Select the Route tool and select 10 from the width dropdown in the route tool's menu bar. This will set the width of the traces you will create to 10 mils since you set the grid to use mils. 10 mils is a good default width; it's more than enough to carry the current that this project will be dealing with while still being small enough to not take up more board space than necessary. Additionally because the INA219 breakout is open source, we can see that it uses 10 mil traces for the VCC, GND, SCL, and SDA signals.
Like other things in Eagle, there isn't a required starting place for routing, so for the sake of this guide I'm going to start with the I2C connections, followed by the VCC connection. We're going to keep GND for last for a reason that will be apparent when we get to it.
With the Route tool still selected, verify that the Top layer (1) is selected and click on the SCL pin of the INA219 breakout to start a trace. Move your cursor towards the SCL pin on the Trinket's header, clicking along the way to lay down trace segments. Finally click on the Trinket's SCL pin. When you are done there should no longer be an airwire for the SCL net.
Continue using the Route tool to connect the SCL and VCC pins
It's inevitable that you will either make a mistake or just decide that you don't like the way a trace trace looks. When you want to remove a trace you can either use EDIT>UNDO menu item if you just routed it, but if you added it a while ago you can use the RIPUP tool to remove it.
Select the Ripup tool and click on the trace segments that you want to delete. Easy peasy.
You can use the Delete tool to remove traces however if you accidentally click on the airwire left after removing a trace, you'll get this somewhat confusing error:
This is Eagle complaining because it thinks you are trying to delete the airwire which is a functional part of the schematic. Eagle is saying it can't "backannotate" which is what it calls keeping the Schematic and Board in sync. In this case it is refusing to apply this "deletion" to the schematic because it would totally change the circuit.
One technique that is useful to learn is creating ground planes. You may have noticed when looking at some boards that they have large areas of copper filling most, or all, of the otherwise empty space around the components and the traces. These areas of copper, called ground planes, are often used to simplify making ground connections that the circuit requires. There are several other reasons why using ground planes makes sense on boards more complex than we're making, however again the reasons behind that are outside the scope of this guide. The Wikipedia page on the topic does a good job of explaining how and why they're used. This board is simple enough that a ground plane really isn't needed however learning the technique now to apply to more complex boards in the future will make routing a lot easier.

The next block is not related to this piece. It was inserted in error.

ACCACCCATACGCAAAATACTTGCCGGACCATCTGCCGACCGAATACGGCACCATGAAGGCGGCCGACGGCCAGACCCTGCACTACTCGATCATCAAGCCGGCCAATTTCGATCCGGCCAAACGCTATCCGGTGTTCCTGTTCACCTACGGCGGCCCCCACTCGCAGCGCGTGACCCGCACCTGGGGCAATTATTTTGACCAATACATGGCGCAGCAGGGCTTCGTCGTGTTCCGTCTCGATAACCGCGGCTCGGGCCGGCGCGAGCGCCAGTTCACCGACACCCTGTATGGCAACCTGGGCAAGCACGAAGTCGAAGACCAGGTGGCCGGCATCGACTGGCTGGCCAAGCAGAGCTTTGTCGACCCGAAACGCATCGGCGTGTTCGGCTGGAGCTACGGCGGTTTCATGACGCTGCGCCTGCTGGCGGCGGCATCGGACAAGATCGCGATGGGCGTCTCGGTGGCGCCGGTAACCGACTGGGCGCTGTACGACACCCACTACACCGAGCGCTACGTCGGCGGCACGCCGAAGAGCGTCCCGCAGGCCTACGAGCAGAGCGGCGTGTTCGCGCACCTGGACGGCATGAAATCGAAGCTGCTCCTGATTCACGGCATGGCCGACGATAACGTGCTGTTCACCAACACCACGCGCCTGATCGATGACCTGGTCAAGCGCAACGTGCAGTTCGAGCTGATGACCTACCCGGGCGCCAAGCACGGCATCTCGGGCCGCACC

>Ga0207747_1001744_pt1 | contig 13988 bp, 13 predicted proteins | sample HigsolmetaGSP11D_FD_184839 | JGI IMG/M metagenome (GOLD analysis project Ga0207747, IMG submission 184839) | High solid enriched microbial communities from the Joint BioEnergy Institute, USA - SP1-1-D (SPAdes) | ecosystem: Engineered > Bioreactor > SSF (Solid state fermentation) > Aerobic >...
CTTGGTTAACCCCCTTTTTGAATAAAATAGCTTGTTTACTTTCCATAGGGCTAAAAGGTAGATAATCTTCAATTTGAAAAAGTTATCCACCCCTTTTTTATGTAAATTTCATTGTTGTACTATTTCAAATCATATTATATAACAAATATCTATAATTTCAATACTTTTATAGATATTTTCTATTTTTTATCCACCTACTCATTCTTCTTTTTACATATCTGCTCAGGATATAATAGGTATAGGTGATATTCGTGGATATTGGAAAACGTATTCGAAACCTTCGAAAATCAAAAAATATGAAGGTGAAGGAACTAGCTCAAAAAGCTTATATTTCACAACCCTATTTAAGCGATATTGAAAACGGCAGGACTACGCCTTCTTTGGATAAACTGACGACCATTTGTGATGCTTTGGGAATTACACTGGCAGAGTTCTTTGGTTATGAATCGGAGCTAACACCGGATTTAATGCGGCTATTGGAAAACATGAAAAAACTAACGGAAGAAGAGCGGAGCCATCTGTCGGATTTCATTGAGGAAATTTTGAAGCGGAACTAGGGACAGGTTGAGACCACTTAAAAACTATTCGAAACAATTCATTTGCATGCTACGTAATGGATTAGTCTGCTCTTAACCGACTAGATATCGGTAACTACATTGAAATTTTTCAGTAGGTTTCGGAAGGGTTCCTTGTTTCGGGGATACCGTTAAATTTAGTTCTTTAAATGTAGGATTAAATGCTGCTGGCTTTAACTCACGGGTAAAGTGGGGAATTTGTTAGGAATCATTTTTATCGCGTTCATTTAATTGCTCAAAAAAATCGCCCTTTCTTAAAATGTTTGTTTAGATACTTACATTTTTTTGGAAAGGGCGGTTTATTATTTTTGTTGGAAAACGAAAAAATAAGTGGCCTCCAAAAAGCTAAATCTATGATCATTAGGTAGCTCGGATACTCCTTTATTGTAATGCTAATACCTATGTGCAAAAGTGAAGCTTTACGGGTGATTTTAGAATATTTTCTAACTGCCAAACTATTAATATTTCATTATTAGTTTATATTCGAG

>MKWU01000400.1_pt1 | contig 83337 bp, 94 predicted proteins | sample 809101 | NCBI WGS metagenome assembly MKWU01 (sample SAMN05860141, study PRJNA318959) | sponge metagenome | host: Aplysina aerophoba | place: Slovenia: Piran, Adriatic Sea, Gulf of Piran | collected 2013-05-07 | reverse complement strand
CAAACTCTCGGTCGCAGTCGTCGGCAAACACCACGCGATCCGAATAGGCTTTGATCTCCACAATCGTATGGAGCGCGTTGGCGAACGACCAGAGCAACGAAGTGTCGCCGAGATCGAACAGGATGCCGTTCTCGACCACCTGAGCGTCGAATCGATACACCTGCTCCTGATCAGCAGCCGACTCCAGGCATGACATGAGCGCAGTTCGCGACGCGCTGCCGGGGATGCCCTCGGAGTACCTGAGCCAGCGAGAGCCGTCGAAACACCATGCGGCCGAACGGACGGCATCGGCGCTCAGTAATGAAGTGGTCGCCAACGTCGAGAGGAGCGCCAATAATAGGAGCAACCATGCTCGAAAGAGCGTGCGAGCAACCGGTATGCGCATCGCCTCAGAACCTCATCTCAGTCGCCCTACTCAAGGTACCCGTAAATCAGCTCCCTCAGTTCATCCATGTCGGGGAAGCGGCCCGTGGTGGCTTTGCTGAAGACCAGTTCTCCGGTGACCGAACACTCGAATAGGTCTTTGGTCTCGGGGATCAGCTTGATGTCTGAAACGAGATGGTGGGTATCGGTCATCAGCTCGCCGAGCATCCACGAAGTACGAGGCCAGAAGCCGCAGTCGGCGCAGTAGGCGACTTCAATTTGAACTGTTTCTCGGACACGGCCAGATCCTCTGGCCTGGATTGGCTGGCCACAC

To create a ground plane we'll first use the Polygon tool to create a polygon slightly larger than the outline of our board.
Select the Polygon tool and click around the perimeter of the board to create a polygon, ending the polygon by returning to the beginning of the outline and clicking on the start.
Once you complete the polygon, you will be prompted to name the signal that the polygon will belong to. Enter GND so that the polygon becomes part of the GND net.
Once you specify the signal that the polygon is part of, click the Ratsnest button to fill the area outlined by the polygon with the GND signal. Since this creates a contiguous path between the two GND pads, this will complete that connection, removing the final airwire.
If you add new traces after creating the ground plane you will need to use the RATSNEST tool to generate a new ground plane that accounts for the new traces.
Sometimes when routing a board you will find that there is no easy way to find a route for a trace because it would have to go get to the other side of a trace and there is no quick way to go around it. This is where vias and double sided boards are useful. On a single sided board, you would use a jumper to cross another trace, however since our board has two sides, we can use a via to continue the trace on the other side of the board, avoiding the trace in the way.
This is entirely unnecessary for this board however I will give you an example of how to use both sides of a board by re-routing the SCL connection using vias to switch sides.
Starting with the SCL trace ripped up, again verify that the Top layer(1) is selected and click on the SCL pin of the INA219 breakout header. Start clicking to lay a path and when you want to switch sides, with the route tool still active select the Bottom layer (16). Once you do this, the trace will continue to follow your cursor however there will be a via at the tip of your cursor. The next time you click you will place a via and the traces will continue on the bottom layer. Route as you wish and then select the top layer again and repeat the process to continue on the top layer.
Because the pads for the headers are like large vias connecting both sides of the board, once you've switched to the bottom layer, you can in fact just complete the rest of the trace on the bottom of the board (if you're paying attention, you'll notice that you could also just have the whole trace on the bottom).